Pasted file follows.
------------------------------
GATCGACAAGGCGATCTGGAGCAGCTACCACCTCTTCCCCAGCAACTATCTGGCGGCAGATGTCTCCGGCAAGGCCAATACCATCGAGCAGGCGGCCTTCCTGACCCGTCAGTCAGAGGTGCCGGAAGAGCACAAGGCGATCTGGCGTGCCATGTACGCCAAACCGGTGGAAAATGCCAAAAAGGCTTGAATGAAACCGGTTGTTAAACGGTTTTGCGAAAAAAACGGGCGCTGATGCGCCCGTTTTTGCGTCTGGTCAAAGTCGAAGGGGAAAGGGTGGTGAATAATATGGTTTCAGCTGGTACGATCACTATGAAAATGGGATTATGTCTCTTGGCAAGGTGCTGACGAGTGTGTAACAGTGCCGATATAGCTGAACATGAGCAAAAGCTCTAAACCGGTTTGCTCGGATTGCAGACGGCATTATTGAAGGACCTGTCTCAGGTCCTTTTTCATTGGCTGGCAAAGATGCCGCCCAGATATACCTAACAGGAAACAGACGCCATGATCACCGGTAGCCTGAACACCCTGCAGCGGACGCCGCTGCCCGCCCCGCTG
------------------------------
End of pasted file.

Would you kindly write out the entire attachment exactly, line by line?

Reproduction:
GATCGACAAGGCGATCTGGAGCAGCTACCACCTCTTCCCCAGCAACTATCTGGCGGCAGATGTCTCCGGCAAGGCCAATACCATCGAGCAGGCGGCCTTCCTGACCCGTCAGTCAGAGGTGCCGGAAGAGCACAAGGCGATCTGGCGTGCCATGTACGCCAAACCGGTGGAAAATGCCAAAAAGGCTTGAATGAAACCGGTTGTTAAACGGTTTTGCGAAAAAAACGGGCGCTGATGCGCCCGTTTTTGCGTCTGGTCAAAGTCGAAGGGGAAAGGGTGGTGAATAATATGGTTTCAGCTGGTACGATCACTATGAAAATGGGATTATGTCTCTTGGCAAGGTGCTGACGAGTGTGTAACAGTGCCGATATAGCTGAACATGAGCAAAAGCTCTAAACCGGTTTGCTCGGATTGCAGACGGCATTATTGAAGGACCTGTCTCAGGTCCTTTTTCATTGGCTGGCAAAGATGCCGCCCAGATATACCTAACAGGAAACAGACGCCATGATCACCGGTAGCCTGAACACCCTGCAGCGGACGCCGCTGCCCGCCCCGCTG